A hungry baby almost sounds as though he’s begging for some food, with a cry that rises and falls rhythmically. (Unattended, the hungry cry is likely to turn into the sad or mad cry.) Before the hunger cry there are usually some signs that it’s coming, like your baby trying to snack on his own hands or rooting around for something to latch onto. The easiest way to tell if you’re dealing with the hungry cry is to look at the clock—if it’s near your baby’s regular feeding time, a little snack may be the answer. The clock trick isn’t infallible, though, since growth spurts are common in babies and can cause an increase in feedings for a period of time.
The Hurt Cry
A high-pitched, sudden shriek is probably the result of pain. (Most babies let you know what this one sounds like when they get a shot.) It’s typically much louder than a regular cry. You might also notice your baby having to catch her breath between wails. Obviously you need to figure out what’s causing such pain and make it better! [tip:] Always check for random pins and tags, especially in fancy baby duds, since they can cause babies extreme discomfort. Summertime bug bites can also cause hurt-cry worthy discomfort, so be sure to check your baby for bites after an outdoor adventure.
The Tired Cry
The cry of a tired baby is, in my opinion, the beginnings of what will later become whining. Sometimes a baby will also cry this way if she is uncomfortable or bored. You’ll recognize the whiny, nasally moan and can figure out what it means based on what it’s accompanied by—rubbing eyes? Probably tired. Been in the swing for 30 minutes? Back might be sore—time for a position swap. Mobile stopped spinning? Need a change of scenery or another wind-up. Eventually, most moms learn to mostly tune out the tired cry until it morphs into the mad cry—it’s usually not an urgent transmission.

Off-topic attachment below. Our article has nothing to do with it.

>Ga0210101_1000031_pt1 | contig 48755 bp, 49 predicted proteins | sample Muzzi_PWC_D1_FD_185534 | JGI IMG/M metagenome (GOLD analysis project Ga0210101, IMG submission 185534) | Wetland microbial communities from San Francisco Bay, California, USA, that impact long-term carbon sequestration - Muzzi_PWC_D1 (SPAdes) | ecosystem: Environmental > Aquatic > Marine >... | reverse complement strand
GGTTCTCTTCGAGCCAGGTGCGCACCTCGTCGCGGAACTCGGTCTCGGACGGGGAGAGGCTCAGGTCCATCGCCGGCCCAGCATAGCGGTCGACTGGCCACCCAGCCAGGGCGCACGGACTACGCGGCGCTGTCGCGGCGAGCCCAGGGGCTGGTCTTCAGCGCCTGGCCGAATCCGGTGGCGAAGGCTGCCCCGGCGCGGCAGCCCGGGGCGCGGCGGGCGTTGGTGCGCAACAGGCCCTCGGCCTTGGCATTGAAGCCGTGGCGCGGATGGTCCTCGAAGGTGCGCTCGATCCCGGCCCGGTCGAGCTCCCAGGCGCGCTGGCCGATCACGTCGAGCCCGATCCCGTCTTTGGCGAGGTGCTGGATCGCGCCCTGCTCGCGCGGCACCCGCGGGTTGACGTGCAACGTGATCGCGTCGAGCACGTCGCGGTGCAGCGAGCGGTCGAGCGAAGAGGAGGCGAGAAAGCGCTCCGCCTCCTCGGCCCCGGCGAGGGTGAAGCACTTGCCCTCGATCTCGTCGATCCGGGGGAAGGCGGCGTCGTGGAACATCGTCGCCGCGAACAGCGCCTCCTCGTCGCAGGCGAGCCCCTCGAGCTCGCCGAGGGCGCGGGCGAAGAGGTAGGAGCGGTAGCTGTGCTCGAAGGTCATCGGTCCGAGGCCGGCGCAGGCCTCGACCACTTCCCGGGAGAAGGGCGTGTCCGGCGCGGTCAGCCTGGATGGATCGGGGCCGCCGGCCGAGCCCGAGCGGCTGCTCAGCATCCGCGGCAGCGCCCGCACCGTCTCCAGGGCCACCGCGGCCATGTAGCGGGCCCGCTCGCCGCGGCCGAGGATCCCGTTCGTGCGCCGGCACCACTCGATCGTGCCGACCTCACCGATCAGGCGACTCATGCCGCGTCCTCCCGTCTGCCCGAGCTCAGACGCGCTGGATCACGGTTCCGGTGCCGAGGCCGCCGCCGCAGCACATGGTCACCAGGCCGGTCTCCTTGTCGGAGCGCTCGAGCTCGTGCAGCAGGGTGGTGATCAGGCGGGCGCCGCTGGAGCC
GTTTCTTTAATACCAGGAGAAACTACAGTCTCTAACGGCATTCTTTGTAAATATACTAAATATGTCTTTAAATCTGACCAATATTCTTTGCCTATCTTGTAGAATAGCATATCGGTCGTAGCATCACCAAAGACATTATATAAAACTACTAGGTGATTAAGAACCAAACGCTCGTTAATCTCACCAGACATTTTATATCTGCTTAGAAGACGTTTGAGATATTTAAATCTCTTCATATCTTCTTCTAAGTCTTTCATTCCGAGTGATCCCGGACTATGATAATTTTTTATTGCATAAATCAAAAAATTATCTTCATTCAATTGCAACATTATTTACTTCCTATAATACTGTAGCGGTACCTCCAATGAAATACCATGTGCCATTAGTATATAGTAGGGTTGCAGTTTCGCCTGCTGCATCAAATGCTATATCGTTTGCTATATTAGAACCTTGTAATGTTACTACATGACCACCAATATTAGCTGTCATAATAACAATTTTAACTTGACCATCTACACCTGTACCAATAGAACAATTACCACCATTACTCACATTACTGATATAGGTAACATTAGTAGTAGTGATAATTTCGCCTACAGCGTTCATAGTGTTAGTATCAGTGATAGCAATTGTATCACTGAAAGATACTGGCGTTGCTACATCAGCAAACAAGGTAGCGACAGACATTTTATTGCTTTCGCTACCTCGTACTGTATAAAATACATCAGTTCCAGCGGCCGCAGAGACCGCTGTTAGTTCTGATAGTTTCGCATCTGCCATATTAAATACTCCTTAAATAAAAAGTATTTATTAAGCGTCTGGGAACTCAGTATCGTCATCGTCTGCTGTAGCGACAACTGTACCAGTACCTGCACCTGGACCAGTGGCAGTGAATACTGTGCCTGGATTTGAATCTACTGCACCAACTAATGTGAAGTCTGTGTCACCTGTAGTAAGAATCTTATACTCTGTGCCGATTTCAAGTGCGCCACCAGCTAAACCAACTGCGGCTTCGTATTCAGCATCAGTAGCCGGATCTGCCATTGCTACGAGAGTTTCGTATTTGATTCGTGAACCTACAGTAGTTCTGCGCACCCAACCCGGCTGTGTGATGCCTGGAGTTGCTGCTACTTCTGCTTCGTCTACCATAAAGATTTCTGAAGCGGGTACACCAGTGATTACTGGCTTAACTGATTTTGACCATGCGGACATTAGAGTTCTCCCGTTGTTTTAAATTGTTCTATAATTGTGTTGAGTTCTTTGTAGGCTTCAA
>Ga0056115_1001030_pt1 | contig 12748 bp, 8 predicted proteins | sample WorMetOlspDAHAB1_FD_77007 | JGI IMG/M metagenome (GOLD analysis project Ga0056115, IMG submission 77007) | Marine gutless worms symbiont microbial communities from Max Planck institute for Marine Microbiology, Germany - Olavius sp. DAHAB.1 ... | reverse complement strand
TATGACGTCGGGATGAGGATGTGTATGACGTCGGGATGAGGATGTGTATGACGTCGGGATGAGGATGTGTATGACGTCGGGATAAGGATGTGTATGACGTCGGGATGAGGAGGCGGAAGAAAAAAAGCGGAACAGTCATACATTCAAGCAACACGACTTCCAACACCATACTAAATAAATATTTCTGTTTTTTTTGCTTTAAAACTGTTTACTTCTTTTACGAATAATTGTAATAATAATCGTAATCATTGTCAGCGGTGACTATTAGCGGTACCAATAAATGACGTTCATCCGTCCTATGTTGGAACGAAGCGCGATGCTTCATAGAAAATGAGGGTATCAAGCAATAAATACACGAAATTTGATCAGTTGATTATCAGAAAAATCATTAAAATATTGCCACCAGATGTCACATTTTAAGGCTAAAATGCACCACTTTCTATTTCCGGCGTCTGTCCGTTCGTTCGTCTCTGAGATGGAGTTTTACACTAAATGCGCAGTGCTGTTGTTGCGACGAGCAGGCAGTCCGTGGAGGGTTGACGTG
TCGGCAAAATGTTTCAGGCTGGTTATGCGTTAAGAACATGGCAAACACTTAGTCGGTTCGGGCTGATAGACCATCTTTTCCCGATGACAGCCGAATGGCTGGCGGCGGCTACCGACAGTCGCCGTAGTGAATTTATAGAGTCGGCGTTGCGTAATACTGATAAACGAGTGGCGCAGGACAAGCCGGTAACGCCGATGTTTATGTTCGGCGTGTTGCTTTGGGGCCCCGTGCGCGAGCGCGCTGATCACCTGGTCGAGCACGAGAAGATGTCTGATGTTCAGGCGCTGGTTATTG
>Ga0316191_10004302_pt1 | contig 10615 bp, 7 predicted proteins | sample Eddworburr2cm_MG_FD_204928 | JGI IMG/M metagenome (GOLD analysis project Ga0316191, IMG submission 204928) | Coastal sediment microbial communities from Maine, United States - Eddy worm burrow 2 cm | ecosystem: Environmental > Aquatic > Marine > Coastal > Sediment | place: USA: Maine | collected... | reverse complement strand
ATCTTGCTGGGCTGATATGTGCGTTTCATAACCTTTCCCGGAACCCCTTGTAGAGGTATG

The Happy Sounds
With all those tears, it’s good to know that babies make happy sounds, too. Sometimes it seems like there’s one happy sound for every 100 sobfests, but that’s pretty normal. I think this is largely because happy babies tend to simply be quiet—a little one who is lying quietly looking around is really enjoying himself (and learning at the same time, which is always important.) But here are a few of the sounds that will make your days unbelievably brighter.
The Happy Squeal
The squeal is most often brought on by someone else providing entertainment, such as gentle tickles or raspberries on baby’s tummy. (And when you score a squeal, you will feel like such a rock star.) Babies will sometimes squeal while hanging out by themselves in their bouncy seat, though, too, which is so funny and touching. I can guarantee that you will stop whatever you’re doing and go smile at your baby.
The Baby Babble
All those undistinguishable words will be recognizable soon enough—for now just enjoy the music that is your baby making absolutely no sense at all and having a ball talking to herself. It’s so cute. Try repeating the sounds that she makes back to her if you’re talking together—it’s a good way to teach her that she can also repeat what you say, when she’s ready.
The Funny Laugh
It’ll probably be a little bit before your baby starts laughing, but it’s one of the most hilarious and exciting things that you’ll ever hear. Whatever it was that brought on the laugh, you’ll keep repeating it for days in hopes of another funny cackle.